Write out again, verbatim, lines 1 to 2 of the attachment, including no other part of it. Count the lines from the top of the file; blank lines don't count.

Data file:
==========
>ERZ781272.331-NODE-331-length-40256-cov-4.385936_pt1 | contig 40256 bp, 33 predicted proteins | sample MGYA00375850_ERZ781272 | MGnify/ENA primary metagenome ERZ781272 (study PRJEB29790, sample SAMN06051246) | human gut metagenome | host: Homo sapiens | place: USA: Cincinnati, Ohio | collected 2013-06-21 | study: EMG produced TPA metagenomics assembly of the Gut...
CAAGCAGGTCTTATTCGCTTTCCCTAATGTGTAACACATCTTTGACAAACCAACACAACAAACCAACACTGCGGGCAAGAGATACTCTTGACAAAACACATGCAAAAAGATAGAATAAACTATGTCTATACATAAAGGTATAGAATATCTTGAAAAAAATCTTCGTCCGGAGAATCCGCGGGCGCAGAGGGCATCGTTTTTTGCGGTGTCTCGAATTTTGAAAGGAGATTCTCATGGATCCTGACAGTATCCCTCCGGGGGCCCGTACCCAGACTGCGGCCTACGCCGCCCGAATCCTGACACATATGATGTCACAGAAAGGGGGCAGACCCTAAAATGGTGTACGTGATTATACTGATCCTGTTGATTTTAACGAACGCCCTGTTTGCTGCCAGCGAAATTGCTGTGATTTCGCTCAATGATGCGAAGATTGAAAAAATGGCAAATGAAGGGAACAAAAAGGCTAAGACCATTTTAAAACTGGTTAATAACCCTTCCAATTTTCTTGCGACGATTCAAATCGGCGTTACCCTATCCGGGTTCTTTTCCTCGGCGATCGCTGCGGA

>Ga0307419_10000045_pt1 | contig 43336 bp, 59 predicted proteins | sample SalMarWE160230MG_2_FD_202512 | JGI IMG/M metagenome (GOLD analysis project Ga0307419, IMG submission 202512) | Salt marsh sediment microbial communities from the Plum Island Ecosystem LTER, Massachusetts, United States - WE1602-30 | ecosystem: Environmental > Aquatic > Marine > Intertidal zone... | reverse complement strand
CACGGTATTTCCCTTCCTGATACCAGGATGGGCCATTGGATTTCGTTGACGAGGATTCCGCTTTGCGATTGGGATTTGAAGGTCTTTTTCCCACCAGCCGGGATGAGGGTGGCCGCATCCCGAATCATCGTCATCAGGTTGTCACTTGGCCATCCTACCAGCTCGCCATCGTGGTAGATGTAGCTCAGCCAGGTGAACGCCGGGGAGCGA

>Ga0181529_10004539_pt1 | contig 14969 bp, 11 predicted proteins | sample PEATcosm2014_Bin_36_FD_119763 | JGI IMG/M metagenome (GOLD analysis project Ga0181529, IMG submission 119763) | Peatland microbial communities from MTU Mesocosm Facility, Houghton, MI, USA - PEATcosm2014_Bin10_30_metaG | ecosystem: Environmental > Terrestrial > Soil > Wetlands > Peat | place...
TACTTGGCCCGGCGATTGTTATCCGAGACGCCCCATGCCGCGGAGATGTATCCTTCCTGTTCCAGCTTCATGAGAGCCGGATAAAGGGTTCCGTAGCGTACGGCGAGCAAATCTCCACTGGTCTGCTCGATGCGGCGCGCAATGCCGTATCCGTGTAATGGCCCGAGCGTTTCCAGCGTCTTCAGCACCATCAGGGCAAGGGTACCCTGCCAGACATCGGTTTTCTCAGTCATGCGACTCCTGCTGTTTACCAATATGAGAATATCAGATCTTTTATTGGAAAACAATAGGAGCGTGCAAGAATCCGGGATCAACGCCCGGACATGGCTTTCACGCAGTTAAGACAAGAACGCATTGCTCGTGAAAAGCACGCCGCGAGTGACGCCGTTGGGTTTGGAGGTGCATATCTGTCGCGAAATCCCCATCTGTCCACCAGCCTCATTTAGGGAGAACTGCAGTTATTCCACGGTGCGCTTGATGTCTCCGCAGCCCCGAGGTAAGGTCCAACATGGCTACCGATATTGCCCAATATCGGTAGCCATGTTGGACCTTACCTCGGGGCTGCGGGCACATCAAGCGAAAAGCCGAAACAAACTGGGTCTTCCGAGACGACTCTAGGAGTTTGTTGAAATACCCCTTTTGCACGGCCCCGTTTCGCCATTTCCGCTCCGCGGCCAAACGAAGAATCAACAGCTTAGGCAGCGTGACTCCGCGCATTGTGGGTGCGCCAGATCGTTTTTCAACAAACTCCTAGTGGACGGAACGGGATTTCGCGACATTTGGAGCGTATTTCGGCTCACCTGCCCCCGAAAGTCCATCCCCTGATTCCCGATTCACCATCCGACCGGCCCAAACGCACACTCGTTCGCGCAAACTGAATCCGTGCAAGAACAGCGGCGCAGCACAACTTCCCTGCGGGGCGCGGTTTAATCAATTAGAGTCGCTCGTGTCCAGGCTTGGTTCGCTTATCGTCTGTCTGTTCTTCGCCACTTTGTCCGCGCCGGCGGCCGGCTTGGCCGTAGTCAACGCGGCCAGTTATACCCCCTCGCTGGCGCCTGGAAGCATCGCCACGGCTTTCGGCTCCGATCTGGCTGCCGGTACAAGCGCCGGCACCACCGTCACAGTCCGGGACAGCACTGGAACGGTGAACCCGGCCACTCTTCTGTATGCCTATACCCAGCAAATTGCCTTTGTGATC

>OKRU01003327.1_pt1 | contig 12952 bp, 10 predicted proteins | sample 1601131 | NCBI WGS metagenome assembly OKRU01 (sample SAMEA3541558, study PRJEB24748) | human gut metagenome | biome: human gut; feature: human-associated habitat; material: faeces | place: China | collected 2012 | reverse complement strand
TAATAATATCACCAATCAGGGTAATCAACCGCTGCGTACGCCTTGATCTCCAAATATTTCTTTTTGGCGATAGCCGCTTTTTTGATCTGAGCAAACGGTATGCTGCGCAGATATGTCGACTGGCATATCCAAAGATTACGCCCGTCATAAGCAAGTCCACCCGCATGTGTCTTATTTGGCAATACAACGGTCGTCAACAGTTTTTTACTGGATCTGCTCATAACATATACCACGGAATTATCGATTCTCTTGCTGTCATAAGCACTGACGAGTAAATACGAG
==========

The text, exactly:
>ERZ781272.331-NODE-331-length-40256-cov-4.385936_pt1 | contig 40256 bp, 33 predicted proteins | sample MGYA00375850_ERZ781272 | MGnify/ENA primary metagenome ERZ781272 (study PRJEB29790, sample SAMN06051246) | human gut metagenome | host: Homo sapiens | place: USA: Cincinnati, Ohio | collected 2013-06-21 | study: EMG produced TPA metagenomics assembly of the Gut...
CAAGCAGGTCTTATTCGCTTTCCCTAATGTGTAACACATCTTTGACAAACCAACACAACAAACCAACACTGCGGGCAAGAGATACTCTTGACAAAACACATGCAAAAAGATAGAATAAACTATGTCTATACATAAAGGTATAGAATATCTTGAAAAAAATCTTCGTCCGGAGAATCCGCGGGCGCAGAGGGCATCGTTTTTTGCGGTGTCTCGAATTTTGAAAGGAGATTCTCATGGATCCTGACAGTATCCCTCCGGGGGCCCGTACCCAGACTGCGGCCTACGCCGCCCGAATCCTGACACATATGATGTCACAGAAAGGGGGCAGACCCTAAAATGGTGTACGTGATTATACTGATCCTGTTGATTTTAACGAACGCCCTGTTTGCTGCCAGCGAAATTGCTGTGATTTCGCTCAATGATGCGAAGATTGAAAAAATGGCAAATGAAGGGAACAAAAAGGCTAAGACCATTTTAAAACTGGTTAATAACCCTTCCAATTTTCTTGCGACGATTCAAATCGGCGTTACCCTATCCGGGTTCTTTTCCTCGGCGATCGCTGCGGA